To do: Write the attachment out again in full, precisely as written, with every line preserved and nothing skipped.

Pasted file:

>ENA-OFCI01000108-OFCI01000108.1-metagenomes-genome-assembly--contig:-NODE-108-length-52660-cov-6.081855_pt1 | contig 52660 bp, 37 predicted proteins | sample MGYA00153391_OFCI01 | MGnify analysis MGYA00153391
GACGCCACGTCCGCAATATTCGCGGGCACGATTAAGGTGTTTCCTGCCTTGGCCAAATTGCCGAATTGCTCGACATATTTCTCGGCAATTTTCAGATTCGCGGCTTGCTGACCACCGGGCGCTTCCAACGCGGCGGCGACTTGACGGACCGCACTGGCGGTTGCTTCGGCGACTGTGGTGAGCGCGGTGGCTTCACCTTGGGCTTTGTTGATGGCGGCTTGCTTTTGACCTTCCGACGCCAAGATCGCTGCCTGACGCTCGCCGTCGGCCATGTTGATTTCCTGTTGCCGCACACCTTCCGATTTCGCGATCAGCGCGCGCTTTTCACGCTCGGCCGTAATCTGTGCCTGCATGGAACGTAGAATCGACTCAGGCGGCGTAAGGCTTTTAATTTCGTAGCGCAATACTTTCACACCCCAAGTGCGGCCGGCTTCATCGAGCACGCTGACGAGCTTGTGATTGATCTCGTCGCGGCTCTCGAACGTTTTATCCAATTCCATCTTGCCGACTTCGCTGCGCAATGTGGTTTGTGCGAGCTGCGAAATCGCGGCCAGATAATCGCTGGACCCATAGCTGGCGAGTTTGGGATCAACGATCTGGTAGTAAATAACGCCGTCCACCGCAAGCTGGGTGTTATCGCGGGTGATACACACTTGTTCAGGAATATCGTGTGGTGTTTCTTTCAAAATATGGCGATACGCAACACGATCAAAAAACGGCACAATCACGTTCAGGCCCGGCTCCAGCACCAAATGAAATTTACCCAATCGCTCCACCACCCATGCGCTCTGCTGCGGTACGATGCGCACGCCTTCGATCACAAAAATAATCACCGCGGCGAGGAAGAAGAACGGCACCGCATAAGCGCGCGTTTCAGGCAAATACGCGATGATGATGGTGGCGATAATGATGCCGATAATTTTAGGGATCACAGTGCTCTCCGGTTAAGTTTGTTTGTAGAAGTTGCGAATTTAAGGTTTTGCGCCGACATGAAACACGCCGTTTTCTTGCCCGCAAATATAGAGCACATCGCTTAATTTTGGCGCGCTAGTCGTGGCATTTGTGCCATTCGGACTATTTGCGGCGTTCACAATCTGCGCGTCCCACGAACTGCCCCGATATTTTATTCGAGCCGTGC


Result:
>ENA-OFCI01000108-OFCI01000108.1-metagenomes-genome-assembly--contig:-NODE-108-length-52660-cov-6.081855_pt1 | contig 52660 bp, 37 predicted proteins | sample MGYA00153391_OFCI01 | MGnify analysis MGYA00153391
GACGCCACGTCCGCAATATTCGCGGGCACGATTAAGGTGTTTCCTGCCTTGGCCAAATTGCCGAATTGCTCGACATATTTCTCGGCAATTTTCAGATTCGCGGCTTGCTGACCACCGGGCGCTTCCAACGCGGCGGCGACTTGACGGACCGCACTGGCGGTTGCTTCGGCGACTGTGGTGAGCGCGGTGGCTTCACCTTGGGCTTTGTTGATGGCGGCTTGCTTTTGACCTTCCGACGCCAAGATCGCTGCCTGACGCTCGCCGTCGGCCATGTTGATTTCCTGTTGCCGCACACCTTCCGATTTCGCGATCAGCGCGCGCTTTTCACGCTCGGCCGTAATCTGTGCCTGCATGGAACGTAGAATCGACTCAGGCGGCGTAAGGCTTTTAATTTCGTAGCGCAATACTTTCACACCCCAAGTGCGGCCGGCTTCATCGAGCACGCTGACGAGCTTGTGATTGATCTCGTCGCGGCTCTCGAACGTTTTATCCAATTCCATCTTGCCGACTTCGCTGCGCAATGTGGTTTGTGCGAGCTGCGAAATCGCGGCCAGATAATCGCTGGACCCATAGCTGGCGAGTTTGGGATCAACGATCTGGTAGTAAATAACGCCGTCCACCGCAAGCTGGGTGTTATCGCGGGTGATACACACTTGTTCAGGAATATCGTGTGGTGTTTCTTTCAAAATATGGCGATACGCAACACGATCAAAAAACGGCACAATCACGTTCAGGCCCGGCTCCAGCACCAAATGAAATTTACCCAATCGCTCCACCACCCATGCGCTCTGCTGCGGTACGATGCGCACGCCTTCGATCACAAAAATAATCACCGCGGCGAGGAAGAAGAACGGCACCGCATAAGCGCGCGTTTCAGGCAAATACGCGATGATGATGGTGGCGATAATGATGCCGATAATTTTAGGGATCACAGTGCTCTCCGGTTAAGTTTGTTTGTAGAAGTTGCGAATTTAAGGTTTTGCGCCGACATGAAACACGCCGTTTTCTTGCCCGCAAATATAGAGCACATCGCTTAATTTTGGCGCGCTAGTCGTGGCATTTGTGCCATTCGGACTATTTGCGGCGTTCACAATCTGCGCGTCCCACGAACTGCCCCGATATTTTATTCGAGCCGTGC